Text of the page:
Linus Pauling and The Nature of the Chemical Bond: A Documentary History Narrative  
Home | Search | All Documents and Media | Linus Pauling Day-By-Day
The Prize
<  48  >

After publication of The Nature of the Chemical Bond, Pauling, his place in chemical history assured, focused his attention away from physics and toward biology. Over the next 15 years he made vital advances in immunology, genetics, and determining the structure of proteins. During World War II he helped to perfect new explosives and rocket propellants and invented a more effective oxygen meter for submarines. After the war he won a string of prestigious awards, including a host of honorary degrees and most of the highest honors and medals vailable for scientific work.

But the highest award of all, the Nobel Prize, seemed to elude him. His name was often mentioned among possible Nobel candidates in chemistry, but the award itself always went to someone else (one of Pauling’s former students even won it in 1951). Pauling reasoned that he was being ignored because Alfred Nobel’s will said specifically that the prizes were to be given for a single important discovery, while Pauling had reshaped chemistry through a series of discoveries, creating an edifice of structural chemistry composed of many parts. "That was the trouble," he later said. "What was the single great discovery I had made?"

Then, while lecturing at Cornell the fall of 1954, Pauling received a phone call from a newspaper reporter. "What is your reaction to winning the Nobel Prize in chemistry?" came the question. Pauling asked what it was for. "Chemistry," came the reply. "No, what does the citation say?" Pauling asked. He wanted to know which of his many achievements was being honored. "For research into the nature of the chemical bond," the reporter read from the newswire, "and its application to the elucidation of complex substances." Pauling gave a wide grin. The Prize was being awarded to him for everything he had done from 1928 on. The Nobel officials had found a way to give him a lifetime award.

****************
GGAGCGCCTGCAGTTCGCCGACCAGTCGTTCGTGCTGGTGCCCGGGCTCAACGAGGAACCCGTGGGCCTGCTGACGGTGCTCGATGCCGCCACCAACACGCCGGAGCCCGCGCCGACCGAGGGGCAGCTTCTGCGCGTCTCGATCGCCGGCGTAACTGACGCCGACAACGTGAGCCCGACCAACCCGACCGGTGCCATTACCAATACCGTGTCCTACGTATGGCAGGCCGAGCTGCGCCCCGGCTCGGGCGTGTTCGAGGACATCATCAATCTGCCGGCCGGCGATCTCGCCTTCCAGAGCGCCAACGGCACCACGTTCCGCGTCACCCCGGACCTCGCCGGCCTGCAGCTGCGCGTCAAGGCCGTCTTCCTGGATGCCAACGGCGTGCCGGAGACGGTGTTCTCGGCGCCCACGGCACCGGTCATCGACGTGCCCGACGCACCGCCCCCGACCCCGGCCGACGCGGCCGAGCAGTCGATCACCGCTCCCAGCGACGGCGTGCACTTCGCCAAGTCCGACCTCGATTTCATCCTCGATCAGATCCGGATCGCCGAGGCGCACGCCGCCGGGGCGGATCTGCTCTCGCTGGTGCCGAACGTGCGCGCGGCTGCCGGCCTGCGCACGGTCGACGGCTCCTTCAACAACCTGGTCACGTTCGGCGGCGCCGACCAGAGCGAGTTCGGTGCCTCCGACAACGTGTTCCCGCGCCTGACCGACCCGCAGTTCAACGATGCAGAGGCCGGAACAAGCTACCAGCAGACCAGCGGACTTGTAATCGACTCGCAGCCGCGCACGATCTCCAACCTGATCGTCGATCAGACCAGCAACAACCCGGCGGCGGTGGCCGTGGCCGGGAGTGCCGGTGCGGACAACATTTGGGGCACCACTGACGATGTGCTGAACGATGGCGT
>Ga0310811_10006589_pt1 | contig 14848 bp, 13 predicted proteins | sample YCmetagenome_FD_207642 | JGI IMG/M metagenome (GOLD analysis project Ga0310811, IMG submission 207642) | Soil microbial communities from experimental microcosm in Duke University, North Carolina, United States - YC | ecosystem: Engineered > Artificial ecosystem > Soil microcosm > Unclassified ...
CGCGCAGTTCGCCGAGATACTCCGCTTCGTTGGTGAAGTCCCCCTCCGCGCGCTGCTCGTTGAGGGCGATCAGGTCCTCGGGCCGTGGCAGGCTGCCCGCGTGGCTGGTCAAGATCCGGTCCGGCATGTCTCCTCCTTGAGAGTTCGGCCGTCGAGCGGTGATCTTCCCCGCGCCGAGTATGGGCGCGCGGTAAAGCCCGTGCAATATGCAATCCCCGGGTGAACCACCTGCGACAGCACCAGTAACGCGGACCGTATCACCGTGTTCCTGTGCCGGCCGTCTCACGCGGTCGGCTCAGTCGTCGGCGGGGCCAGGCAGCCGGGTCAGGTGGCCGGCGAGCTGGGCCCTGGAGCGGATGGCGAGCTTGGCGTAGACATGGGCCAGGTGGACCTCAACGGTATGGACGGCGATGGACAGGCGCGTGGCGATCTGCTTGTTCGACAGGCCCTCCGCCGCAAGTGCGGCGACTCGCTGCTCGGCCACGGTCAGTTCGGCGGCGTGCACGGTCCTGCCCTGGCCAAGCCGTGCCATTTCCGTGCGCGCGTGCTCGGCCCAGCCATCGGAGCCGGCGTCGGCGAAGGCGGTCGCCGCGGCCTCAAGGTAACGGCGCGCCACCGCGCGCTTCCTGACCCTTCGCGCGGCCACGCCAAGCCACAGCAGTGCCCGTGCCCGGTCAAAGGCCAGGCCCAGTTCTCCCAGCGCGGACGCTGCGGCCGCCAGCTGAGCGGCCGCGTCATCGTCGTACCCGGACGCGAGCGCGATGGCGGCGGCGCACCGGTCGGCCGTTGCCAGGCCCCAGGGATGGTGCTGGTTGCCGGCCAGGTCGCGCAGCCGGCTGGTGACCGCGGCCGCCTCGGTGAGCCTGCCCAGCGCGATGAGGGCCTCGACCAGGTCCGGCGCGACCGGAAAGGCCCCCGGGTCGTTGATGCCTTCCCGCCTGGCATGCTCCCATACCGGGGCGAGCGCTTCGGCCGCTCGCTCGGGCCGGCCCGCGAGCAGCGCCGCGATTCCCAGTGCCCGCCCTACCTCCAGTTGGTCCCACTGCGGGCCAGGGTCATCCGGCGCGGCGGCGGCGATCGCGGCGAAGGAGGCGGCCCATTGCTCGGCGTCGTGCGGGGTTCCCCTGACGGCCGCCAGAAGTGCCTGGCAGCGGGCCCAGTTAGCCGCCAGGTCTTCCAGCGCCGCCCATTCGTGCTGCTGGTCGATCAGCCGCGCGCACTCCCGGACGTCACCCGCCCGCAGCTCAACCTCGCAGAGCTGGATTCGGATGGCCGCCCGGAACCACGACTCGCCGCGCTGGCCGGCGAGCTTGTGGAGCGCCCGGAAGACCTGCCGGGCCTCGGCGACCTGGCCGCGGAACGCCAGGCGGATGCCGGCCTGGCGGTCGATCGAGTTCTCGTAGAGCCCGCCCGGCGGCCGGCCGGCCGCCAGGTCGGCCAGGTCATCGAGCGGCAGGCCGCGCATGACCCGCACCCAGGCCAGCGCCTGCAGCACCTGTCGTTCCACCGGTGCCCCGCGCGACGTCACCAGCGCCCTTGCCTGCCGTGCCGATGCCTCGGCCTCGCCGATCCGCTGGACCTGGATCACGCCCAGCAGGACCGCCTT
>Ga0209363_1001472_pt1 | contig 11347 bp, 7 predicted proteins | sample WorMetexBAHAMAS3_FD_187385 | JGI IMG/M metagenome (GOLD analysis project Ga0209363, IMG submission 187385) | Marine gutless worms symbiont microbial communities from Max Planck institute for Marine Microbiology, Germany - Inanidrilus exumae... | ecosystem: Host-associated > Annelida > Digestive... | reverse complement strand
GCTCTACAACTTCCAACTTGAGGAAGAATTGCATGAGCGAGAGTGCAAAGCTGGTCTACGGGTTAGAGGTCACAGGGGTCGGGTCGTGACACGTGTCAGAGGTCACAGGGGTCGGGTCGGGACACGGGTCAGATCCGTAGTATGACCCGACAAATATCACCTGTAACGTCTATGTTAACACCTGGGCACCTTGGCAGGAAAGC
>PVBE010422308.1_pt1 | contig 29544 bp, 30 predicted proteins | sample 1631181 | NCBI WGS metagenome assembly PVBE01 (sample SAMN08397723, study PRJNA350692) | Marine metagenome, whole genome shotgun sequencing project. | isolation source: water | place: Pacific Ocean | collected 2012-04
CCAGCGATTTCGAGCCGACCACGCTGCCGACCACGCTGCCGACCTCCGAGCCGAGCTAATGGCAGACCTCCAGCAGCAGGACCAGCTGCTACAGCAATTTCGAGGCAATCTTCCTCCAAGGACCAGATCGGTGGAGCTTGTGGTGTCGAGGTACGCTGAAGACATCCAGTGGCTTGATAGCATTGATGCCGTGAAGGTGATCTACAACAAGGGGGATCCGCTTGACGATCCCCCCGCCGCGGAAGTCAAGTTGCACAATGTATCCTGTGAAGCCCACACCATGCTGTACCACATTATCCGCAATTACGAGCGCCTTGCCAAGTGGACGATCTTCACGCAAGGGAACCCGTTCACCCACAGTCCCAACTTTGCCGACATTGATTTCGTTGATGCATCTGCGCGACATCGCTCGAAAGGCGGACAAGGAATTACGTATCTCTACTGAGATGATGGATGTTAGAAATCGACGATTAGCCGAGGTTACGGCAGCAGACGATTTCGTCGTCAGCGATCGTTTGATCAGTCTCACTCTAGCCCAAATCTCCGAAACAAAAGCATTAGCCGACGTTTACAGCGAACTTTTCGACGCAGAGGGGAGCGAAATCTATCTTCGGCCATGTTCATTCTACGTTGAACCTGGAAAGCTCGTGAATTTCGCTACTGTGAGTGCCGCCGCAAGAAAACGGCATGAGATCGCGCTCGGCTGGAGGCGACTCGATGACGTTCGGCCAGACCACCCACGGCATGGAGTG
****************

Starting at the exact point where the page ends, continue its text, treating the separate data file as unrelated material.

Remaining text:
Previous Page Next Page

Audio Clip  Audio: Learning of the Nobel Chemistry Prize. 1977. (0:54) Transcript and More Information

Get the Flash Player to see this audio player.

Video Clip  Video: The Nobel Chemistry Prize. 1988. (0:49) Transcript and More Information

Get the Flash Player to see this video.


See Also: Letter from Linus Pauling to Lee DuBridge. November 4, 1954. 
See Also: Letter from Linus Pauling to Linus Pauling, Jr. November 26, 1954. 
See Also: Letter from Linus Pauling to the Collector of Internal Revenue, December 5, 1954. 

Click images to enlarge 

Medal - Obverse
Nobel Prize for Chemistry. December 10, 1954.


Picture
Stöld. 1954.

"I doubt that many Nobel Prizes have been so popular with the masses in science.... [A]lmost all are delighted that the Nobel Prize embarrasses the State Department."

Charles Coryell
November 2, 1954
Home | Search | All Documents and Media | Linus Pauling Day-By-Day